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Business

Stocks roar back from big losses after emergency declaration

NEW YORK (AP) – Wall Street roared back from its worst day in 30 years Friday with a broad rally that sent the Dow Jones Industrial Average nearly 2,000 points higher – its biggest point gain ever – after President Donald Trump declared the coronavirus pandemic a national emergency.

Fueled by a late-day surge while Trump was speaking, the Dow saw its largest percentage gain since 2008. The rally recouped many of the losses from a day earlier, when the index saw its worst slide since the Black Monday crash of 1987 and European indexes had one of the worst drops on record. The major indexes each closed with gains of more than 9%.

The session capped a dizzying week on Wall Street, with wild swings driven largely by uncertainty over how much damage the coronavirus would cause to the global economy. By Thursday, the Dow had suffered two drops of more than 2,000 points and the longest-ever bull market had ended.

Then on Friday stocks rallied, shooting sharply upward in the last half-hour of trading as investors appeared to gain confidence that the Trump administration has a plan to combat the outbreak from both a health care and economic perspective.

Despite Friday’s pickup, the market was on track for its worst week since October 2008, during a global financial crisis. In just a few weeks, U.S. stocks have lost all the gains made during 2019, one of the best years for the market in decades. All the major indexes are in what traders call a bear market.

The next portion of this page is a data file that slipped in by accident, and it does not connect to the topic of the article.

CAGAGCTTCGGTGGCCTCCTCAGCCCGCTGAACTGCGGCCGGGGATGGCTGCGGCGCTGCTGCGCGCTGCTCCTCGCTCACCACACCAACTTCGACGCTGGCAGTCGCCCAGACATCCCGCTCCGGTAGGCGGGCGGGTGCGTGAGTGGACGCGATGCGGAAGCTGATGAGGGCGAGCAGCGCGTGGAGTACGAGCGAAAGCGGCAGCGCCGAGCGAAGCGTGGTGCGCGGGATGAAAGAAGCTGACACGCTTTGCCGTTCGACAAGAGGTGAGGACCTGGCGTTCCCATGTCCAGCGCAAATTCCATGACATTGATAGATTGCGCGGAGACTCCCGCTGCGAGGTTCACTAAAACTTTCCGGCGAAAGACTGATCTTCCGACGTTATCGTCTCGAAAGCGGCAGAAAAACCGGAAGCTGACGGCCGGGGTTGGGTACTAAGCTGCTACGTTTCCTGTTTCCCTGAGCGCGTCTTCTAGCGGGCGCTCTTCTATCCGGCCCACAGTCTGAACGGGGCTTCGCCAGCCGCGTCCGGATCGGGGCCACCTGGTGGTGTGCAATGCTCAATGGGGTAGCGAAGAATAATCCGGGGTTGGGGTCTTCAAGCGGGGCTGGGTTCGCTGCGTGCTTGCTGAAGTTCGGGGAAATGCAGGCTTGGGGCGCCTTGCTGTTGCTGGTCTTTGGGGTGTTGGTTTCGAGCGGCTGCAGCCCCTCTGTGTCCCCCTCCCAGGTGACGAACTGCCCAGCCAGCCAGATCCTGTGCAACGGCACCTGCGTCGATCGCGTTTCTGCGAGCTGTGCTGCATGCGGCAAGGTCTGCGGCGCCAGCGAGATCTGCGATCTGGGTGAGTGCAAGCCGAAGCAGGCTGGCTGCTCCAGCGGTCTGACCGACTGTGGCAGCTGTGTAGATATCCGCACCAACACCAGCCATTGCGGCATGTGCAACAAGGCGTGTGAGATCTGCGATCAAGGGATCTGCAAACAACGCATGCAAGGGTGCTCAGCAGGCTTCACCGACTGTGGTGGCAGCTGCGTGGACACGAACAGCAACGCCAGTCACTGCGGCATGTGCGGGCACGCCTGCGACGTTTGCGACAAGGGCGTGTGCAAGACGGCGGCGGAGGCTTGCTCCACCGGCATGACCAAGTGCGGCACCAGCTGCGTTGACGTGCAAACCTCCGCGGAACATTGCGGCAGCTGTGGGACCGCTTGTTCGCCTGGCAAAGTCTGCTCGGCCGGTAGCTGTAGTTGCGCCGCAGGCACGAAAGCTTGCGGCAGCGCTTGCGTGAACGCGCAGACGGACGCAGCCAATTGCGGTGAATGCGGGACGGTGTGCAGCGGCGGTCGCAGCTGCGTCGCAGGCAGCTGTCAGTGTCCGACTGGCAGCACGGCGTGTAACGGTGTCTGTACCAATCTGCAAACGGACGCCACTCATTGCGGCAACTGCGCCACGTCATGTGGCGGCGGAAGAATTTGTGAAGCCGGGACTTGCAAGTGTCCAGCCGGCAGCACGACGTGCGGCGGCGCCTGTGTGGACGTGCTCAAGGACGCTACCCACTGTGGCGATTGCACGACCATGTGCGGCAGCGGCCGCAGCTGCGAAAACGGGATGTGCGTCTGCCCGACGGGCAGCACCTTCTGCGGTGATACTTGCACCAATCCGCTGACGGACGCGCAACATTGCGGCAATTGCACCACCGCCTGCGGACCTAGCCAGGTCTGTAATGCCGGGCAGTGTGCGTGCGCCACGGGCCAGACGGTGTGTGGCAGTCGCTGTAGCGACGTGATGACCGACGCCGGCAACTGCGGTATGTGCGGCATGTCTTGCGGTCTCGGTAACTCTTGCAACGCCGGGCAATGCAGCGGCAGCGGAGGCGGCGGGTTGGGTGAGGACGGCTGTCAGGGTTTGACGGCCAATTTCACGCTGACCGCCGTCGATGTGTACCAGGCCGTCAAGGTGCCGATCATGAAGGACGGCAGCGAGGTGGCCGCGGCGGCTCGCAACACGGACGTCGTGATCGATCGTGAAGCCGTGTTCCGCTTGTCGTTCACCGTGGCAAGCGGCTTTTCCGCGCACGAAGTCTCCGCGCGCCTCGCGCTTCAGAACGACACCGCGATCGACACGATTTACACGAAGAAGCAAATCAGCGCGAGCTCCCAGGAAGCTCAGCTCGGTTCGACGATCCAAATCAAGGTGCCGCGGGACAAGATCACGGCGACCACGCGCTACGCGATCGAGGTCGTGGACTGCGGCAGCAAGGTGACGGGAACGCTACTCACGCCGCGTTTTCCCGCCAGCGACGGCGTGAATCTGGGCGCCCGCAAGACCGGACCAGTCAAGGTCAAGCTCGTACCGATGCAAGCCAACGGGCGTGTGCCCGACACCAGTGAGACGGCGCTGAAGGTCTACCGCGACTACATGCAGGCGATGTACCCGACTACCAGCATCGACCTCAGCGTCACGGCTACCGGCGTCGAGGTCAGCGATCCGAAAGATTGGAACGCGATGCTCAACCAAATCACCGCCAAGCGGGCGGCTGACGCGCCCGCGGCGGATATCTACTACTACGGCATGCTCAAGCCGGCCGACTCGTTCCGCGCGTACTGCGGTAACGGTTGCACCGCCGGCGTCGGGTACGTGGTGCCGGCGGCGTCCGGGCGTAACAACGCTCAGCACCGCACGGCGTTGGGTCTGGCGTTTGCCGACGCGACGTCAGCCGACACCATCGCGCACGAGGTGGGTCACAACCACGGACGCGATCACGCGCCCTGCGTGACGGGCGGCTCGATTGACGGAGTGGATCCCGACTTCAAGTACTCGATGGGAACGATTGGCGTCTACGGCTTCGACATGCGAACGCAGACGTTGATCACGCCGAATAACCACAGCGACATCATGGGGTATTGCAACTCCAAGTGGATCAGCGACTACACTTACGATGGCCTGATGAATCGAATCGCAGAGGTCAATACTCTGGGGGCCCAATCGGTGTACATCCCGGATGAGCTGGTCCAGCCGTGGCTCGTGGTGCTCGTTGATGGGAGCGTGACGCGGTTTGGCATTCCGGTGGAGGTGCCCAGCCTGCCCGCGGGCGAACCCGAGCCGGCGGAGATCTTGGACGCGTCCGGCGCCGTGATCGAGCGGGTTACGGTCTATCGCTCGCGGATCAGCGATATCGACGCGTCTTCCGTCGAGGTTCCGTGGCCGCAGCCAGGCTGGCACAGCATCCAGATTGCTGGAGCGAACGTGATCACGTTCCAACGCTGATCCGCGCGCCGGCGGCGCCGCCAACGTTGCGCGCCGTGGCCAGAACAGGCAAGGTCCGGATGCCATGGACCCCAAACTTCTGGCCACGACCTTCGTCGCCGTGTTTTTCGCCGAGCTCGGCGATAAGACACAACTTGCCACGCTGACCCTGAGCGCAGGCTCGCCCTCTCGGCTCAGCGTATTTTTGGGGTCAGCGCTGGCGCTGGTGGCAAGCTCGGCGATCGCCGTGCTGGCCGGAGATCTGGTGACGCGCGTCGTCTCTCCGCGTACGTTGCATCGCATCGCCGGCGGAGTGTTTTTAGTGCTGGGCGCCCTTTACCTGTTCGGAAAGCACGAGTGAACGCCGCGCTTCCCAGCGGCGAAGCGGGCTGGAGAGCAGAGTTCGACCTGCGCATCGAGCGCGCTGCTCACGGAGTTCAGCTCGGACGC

Investors have been clamoring for strong action from the U.S. government to combat the outbreak’s effect on businesses and workers. News that the White House and Congress were close to announcing an agreement on a package to provide sick pay, free testing and other resources helped boost the market.

“We’re finally getting that a little late to the party, but it’s better to be late to the party than not to come to the party,” said Ryan Detrick, senior market strategist at LPL Financial. He said the stimulus plan should help cushion the financial effects on people and businesses.

Stocks jumped in the early going Friday after Treasury Secretary Steven Mnuchin said on CNBC that the two sides were “very close to getting this done.” But during a late-afternoon White House press conference, Trump said the White House and Congress had yet to agree on a broader aid package. He said he doesn’t believe House Democrats are “giving enough.”

Speaker Nancy Pelosi said the House would approve its own coronavirus aid package and urged the Trump administration and congressional Republicans to “put families first” by backing the effort to provide Americans with relief.

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